Our financial market works as follows. In each period, before trading occurs, the stocks are initially held by the age-2 and age-3 investors who were initially optimistic and already purchased stocks in previous periods. All those age-3 investors sell stocks because they will exit the economy at the end of the period. Whether age-2 investors continue to hold the stock depends on their expectations of future dividend growth rate, and the sufficient pessimistic ones end up selling the stock. The (reversed) disposition effect concerns the different behaviors of those age-2 investors as a group in good versus bad dividend news. Their state-dependent behaviors will influence prices by shifting the aggregate demand function, generating momentum or reversal. The age-1 investors who just enter the market and the remaining age-2 investors who didn't purchase the stock last period decide whether to buy the stock by comparing utilities from buying with those from not buying; those optimistic among them will end up buying the stock.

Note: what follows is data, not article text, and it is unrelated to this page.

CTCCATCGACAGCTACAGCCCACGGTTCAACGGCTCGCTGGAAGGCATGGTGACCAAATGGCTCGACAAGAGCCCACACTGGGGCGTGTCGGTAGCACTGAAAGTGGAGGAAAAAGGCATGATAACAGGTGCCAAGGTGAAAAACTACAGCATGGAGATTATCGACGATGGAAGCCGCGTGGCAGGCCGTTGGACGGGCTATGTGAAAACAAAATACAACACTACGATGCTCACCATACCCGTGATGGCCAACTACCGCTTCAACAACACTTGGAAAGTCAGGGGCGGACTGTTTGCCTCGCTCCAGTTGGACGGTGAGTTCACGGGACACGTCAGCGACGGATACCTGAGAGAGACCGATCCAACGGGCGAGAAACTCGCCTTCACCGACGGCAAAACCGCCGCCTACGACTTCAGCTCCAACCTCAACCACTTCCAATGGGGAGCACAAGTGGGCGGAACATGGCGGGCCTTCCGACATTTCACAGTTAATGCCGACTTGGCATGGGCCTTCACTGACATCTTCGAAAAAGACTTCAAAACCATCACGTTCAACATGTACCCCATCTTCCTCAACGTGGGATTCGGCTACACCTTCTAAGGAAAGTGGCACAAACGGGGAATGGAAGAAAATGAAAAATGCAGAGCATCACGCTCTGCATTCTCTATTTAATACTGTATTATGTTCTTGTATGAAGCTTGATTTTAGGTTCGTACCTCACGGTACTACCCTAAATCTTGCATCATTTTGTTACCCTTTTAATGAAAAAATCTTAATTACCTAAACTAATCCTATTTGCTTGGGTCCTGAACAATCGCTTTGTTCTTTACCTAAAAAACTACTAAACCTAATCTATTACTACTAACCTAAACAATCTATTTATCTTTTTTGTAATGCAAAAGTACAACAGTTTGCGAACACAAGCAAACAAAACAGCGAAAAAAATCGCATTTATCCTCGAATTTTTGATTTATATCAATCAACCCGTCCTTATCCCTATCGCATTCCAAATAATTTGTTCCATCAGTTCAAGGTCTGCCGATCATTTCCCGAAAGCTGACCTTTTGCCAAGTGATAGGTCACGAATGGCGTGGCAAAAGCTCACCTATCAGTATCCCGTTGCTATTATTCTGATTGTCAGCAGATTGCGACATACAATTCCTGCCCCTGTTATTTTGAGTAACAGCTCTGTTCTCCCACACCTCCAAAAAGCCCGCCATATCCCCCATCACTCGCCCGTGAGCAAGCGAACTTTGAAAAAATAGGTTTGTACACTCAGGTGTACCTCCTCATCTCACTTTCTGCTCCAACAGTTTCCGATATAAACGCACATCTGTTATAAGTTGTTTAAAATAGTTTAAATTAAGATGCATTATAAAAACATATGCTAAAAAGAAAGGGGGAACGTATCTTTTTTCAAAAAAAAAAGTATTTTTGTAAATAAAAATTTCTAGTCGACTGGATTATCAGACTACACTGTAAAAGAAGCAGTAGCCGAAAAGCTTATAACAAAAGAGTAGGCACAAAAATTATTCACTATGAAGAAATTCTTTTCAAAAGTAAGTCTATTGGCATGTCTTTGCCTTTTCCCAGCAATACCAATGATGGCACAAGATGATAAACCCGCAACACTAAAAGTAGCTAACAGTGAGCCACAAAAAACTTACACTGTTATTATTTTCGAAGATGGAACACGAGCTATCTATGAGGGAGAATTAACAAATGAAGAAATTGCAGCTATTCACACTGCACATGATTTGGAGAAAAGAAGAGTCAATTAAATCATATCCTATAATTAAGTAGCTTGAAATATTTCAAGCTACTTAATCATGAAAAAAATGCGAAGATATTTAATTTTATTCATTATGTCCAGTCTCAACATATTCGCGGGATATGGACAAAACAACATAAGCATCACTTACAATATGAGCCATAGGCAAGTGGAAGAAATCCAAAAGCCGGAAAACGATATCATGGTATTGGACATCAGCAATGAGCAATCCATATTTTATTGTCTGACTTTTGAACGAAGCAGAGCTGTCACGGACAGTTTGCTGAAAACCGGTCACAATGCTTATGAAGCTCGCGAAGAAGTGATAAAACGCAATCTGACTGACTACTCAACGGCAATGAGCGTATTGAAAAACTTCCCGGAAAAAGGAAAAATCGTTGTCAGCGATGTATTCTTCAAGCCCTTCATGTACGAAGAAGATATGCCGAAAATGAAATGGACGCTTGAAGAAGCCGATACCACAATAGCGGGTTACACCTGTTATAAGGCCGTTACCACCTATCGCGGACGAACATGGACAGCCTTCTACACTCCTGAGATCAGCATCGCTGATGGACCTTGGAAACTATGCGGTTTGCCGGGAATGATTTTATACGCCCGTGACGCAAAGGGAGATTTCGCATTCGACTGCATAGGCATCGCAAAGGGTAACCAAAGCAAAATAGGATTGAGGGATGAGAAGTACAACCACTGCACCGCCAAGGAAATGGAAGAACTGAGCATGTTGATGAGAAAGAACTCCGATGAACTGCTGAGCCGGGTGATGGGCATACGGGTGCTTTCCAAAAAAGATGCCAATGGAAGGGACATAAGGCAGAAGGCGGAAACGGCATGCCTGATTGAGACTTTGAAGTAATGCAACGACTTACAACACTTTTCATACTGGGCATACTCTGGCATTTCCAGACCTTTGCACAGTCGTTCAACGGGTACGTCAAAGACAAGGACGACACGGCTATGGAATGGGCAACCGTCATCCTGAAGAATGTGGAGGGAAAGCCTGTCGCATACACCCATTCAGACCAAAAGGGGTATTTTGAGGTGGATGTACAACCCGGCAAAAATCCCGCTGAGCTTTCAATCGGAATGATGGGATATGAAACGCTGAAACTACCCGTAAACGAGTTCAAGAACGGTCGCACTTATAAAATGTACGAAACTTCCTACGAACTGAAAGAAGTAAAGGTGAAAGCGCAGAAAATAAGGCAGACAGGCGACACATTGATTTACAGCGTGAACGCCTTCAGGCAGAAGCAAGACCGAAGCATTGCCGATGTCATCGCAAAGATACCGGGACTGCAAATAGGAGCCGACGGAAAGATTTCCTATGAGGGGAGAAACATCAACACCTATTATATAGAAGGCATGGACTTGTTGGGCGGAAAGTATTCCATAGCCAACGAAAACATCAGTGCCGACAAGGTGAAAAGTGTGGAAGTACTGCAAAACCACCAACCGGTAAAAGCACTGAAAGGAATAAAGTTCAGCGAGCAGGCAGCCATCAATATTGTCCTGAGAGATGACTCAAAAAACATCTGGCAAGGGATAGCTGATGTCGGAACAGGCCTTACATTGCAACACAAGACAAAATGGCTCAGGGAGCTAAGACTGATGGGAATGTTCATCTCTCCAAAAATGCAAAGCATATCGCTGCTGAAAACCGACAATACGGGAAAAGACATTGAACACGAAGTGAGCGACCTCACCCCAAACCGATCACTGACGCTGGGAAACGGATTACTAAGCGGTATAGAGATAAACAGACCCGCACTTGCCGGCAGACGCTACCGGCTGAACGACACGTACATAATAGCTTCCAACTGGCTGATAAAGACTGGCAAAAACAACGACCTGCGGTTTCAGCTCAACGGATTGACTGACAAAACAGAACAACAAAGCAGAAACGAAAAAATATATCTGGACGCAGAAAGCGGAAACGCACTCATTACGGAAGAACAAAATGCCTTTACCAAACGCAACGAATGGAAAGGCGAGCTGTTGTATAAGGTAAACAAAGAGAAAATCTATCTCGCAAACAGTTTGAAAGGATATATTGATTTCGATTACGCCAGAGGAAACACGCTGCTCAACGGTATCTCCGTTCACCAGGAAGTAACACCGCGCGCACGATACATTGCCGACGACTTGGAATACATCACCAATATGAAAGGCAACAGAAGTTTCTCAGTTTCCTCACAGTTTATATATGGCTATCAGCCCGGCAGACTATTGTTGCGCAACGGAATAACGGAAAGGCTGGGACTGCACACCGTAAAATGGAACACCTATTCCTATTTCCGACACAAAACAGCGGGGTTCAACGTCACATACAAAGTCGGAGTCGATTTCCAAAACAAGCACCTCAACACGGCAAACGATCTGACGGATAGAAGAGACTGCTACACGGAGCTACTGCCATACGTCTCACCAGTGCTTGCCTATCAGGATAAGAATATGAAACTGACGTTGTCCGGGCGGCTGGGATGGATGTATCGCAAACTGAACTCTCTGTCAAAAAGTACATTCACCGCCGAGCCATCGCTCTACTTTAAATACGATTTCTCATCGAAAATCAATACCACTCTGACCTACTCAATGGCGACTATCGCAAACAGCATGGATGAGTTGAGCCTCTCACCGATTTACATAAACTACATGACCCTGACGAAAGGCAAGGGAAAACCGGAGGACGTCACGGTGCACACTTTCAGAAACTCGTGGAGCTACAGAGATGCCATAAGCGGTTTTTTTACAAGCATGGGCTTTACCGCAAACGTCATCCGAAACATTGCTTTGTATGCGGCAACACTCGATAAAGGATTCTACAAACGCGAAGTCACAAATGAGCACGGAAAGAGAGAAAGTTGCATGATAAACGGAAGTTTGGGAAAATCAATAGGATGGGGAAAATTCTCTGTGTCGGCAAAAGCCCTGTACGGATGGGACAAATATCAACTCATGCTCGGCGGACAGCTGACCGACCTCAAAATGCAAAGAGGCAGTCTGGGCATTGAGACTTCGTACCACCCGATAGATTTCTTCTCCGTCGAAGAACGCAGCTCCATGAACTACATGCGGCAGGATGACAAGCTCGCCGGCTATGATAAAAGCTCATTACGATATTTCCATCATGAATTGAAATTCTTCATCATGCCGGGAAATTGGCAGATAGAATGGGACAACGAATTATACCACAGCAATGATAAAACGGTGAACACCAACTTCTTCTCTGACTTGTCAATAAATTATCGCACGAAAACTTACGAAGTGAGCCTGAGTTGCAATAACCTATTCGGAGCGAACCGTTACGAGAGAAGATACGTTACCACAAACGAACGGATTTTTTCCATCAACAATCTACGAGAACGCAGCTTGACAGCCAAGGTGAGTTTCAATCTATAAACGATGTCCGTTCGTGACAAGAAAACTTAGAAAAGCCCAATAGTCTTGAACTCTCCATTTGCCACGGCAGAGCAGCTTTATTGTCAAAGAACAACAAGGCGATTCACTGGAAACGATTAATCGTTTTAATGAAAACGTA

We analytically solve the equilibrium in the case of risk-neutral utility (α = λ = 1), which serves as our benchmark economy. In the case of prospect-theory utility, we use numerical method to solve the equilibrium. In the numerical analysis, we take one period to be six months, and set θH = 1.19 and θL = 0.83, to match the empirical values of the mean and volatility of the net annual dividend growth rate. The risk-free rate is set at Rf = 1.0191.

1: Trading and pricing implications of prospect theory
Panel A: Implications of diminishing sensitivity (by varying α and fixing λ = 1)
Variables α = 0.3 α = 0.5 α = 0.88 α = 1
DispEffect 1.93 1.61 1.13 1.00
MomEffect, in % 5.62 3.28 0.76 0.00
EqPremium, in % 1.57 1.54 0.93 0.00
Panel B: Implications of loss aversion (by varying λ and fixing α = 1)
Variables λ = 1 λ = 2.25 λ = 2 λ = 4
DispEffect 1.00 0.95 0.89 0.81
MomEffect, in % 0.00 –0.25 –0.56 –1.03
EqPremium, in % 0.00 3.77 5.61 7.91
Panel C: Quantitative analysis (by varying α and fixing λ = 2.25)
Variables α = 0.37 α = 0.48 α = 0.52 α = 0.61 α = 0.88 Empirical